The Good, The True, and the Beautiful (Chalice Press), edited by Harry Lee Poe and Rebecca Whitten Poe, is a marvelous collection of insightful meditations demonstrating that the hunger postmodernity feels can be satisfied only in Christ. The meditations originally were presented at the sixth triennial C.S. Lewis Summer Institute. Among the contributors are Rick Warren, Ben Patterson and Frederica Matthewes-Green. Preachers and teachers will find here great ideas to ponder and helpful resources to share.


Vision is one of the major concerns of pastors today. No wonder, then, that George Barna’s book The Power of Vision (Regal) continues to be updated and re-released. The third edition is now available, in which Barna explores what vision is and why it matters, how vision differs from mission, and how to discover God’s vision for your own ministry.


Are you frustrated with the realization that so many in your church never have grown in their faith? In Strategic Disciple Making (Baker), Aubrey Malphurs helps leaders understand how to make biblical discipleship a centerpiece of their church’s ministries.

(Click on the title to learn more or order from Amazon.)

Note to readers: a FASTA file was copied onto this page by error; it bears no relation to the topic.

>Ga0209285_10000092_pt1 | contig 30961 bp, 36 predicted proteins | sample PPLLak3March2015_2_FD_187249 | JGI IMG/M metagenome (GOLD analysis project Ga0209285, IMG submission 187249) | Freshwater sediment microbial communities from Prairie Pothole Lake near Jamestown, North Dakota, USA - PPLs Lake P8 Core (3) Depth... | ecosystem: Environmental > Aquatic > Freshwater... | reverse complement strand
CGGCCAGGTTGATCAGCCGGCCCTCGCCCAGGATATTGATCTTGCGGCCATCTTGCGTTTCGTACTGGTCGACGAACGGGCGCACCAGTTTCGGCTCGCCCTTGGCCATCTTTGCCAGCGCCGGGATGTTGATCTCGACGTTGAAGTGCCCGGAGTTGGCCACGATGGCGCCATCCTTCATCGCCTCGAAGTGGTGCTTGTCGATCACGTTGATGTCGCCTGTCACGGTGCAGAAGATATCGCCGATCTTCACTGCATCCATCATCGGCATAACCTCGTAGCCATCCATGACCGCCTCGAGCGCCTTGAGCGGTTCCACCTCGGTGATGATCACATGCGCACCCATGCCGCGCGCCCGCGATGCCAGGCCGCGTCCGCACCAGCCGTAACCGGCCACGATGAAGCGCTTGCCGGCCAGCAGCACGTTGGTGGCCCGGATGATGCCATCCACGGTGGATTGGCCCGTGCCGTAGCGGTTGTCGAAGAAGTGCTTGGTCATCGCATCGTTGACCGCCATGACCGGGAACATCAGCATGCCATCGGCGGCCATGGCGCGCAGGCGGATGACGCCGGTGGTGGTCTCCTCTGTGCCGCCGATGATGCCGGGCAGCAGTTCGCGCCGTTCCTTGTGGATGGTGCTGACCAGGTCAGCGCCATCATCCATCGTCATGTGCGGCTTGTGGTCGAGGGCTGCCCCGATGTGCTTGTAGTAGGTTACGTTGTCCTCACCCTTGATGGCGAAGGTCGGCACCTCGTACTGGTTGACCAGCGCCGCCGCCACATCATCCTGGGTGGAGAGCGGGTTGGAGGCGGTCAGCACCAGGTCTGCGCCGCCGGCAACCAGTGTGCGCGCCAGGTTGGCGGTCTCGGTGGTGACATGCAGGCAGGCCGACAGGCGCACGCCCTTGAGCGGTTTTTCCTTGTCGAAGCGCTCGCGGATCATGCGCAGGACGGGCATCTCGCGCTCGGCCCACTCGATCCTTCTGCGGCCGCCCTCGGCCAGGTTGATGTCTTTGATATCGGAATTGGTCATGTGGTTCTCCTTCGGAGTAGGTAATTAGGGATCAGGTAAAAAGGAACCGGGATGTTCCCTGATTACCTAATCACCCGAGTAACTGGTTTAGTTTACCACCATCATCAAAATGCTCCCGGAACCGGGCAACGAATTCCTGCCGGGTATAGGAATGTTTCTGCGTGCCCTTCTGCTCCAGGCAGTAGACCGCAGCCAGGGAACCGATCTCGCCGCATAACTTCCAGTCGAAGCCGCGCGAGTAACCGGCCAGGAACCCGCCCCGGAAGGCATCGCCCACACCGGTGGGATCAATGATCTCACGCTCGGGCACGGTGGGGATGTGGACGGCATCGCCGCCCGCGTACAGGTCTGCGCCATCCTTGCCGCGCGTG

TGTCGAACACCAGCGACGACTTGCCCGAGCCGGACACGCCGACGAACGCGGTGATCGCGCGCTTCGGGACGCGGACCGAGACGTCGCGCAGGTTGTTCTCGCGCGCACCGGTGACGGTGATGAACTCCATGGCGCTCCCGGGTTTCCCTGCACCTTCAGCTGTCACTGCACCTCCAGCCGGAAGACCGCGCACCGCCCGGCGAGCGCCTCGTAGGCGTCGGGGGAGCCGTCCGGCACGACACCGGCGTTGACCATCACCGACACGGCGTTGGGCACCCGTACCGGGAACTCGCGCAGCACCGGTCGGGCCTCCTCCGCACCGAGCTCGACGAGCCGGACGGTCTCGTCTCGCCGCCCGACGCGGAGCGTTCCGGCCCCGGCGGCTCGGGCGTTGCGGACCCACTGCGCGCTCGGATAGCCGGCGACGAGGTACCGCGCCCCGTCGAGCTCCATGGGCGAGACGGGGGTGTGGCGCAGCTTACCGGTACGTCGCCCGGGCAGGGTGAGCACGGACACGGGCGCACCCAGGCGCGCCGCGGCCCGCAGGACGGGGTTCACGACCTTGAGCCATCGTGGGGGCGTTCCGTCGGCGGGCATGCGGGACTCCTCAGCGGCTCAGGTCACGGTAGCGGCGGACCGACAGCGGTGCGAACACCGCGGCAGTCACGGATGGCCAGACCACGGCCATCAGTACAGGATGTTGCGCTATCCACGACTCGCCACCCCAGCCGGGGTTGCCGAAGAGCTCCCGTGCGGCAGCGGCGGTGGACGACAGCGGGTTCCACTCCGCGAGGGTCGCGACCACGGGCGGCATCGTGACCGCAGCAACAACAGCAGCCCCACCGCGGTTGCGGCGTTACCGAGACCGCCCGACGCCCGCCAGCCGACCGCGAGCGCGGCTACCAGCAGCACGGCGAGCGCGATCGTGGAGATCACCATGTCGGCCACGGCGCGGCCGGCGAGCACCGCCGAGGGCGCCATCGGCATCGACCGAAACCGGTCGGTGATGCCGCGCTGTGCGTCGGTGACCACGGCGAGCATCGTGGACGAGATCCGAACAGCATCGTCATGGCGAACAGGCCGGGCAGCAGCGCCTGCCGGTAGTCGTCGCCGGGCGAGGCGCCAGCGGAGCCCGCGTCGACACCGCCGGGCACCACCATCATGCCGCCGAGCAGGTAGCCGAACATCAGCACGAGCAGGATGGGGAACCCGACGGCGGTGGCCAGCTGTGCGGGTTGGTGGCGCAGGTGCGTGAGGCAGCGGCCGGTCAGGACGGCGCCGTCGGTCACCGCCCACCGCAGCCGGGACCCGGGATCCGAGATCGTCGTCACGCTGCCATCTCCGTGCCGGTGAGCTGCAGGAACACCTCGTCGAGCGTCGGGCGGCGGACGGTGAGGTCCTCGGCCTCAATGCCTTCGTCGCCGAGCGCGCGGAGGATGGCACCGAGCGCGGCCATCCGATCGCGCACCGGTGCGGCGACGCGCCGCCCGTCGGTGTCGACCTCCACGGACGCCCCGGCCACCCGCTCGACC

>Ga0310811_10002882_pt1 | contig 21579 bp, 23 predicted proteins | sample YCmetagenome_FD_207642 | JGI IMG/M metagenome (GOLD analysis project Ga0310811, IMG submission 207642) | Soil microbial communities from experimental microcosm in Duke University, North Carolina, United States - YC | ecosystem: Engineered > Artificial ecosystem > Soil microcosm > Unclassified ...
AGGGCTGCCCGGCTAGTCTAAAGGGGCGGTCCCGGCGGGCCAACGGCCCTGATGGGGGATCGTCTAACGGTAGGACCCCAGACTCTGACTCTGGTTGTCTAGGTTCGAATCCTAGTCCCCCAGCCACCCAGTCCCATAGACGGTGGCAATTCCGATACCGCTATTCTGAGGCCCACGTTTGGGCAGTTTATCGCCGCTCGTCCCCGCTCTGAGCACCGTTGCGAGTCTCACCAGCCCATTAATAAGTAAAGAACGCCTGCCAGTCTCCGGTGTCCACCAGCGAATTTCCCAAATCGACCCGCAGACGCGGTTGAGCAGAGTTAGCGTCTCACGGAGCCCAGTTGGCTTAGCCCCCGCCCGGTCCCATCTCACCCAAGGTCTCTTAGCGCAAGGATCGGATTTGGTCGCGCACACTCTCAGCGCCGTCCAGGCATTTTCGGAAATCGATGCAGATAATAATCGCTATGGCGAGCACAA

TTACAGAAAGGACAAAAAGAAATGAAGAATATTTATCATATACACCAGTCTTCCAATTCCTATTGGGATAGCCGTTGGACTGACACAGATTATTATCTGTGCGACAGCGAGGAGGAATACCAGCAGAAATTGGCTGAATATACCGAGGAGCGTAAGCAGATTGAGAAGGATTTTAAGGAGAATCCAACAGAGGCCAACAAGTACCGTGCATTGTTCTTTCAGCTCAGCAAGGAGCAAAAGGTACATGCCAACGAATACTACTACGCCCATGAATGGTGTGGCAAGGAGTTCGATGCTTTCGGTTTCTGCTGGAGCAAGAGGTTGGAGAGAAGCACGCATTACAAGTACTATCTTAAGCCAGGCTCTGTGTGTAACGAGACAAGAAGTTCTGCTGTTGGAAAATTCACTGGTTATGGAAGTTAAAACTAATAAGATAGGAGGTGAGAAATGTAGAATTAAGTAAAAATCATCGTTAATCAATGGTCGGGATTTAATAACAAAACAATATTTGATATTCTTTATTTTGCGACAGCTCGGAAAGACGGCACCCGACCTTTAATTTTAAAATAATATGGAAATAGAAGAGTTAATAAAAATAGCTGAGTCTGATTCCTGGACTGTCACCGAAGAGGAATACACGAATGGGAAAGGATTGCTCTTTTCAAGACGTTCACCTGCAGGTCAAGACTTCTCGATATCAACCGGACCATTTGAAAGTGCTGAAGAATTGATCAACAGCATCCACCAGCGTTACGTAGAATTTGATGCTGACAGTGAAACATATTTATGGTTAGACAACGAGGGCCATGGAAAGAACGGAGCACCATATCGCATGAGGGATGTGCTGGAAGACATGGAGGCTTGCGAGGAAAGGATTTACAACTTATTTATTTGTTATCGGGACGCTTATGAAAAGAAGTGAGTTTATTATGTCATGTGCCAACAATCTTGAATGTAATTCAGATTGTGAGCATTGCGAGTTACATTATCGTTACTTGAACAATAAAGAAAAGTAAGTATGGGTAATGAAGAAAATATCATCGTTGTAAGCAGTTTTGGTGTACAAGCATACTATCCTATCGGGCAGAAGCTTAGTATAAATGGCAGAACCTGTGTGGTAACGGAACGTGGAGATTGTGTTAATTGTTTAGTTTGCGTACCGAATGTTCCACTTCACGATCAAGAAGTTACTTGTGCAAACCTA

The teacher noticed one of her students was struggling with her arithmetic assignment. Recognizing the girl was shy and probably wouldn’t ask for assistance, the teacher went to the child and asked if she could help.

After she had helped the student work through the problem, the girl thanked the teacher. The teacher replied, “That’s one of the reasons I am here.”

The girl thought about that for a moment and then asked, “What’s the other reason?”


~ you know the four seasons: winter, still winter, not winter and almost winter.

~ you design your Halloween costumes to fit over a snowsuit.

~ you have more miles on your snow blower than your car.

~ driving in winter is better, because all the potholes get filled with snow.

~ you feel warm and toasty at minus 26.

~ you find minus 40 a mite chilly.

~ the trunk of your car doubles as a deep freezer.

~ somewhere in the area is a piece of frozen metal with bits of your tongue stuck to it.

~ you thought Grumpy Old Men was a documentary.

~ your dog wears boots, too.

~ if you don’t go out for lunch you miss the sunrise and sunset.

~ there is a sign outside of McDonalds that says: “Park dog teams in back.”

~ if the school district had snow days, no one ever would have to go to school.

~ you live in a house that has no front steps, yet the door is one yard above the ground.

~ you think the start of deer hunting season is a national holiday.

(Mikey’s Funnies)

This hot dog vendor took things a little too literally.

A Moroccan merchant was jailed for six years after substituting dog meat for beef in the meals he served. He admitted to using a mix of dog meat and chemicals to conceal the different odor and color, according to a Jan. 30 report from AFP.

The vendor also was fined 10,000 dirhams ($1,185). Four accomplices also were jailed for helping with hunting and shooting the dogs.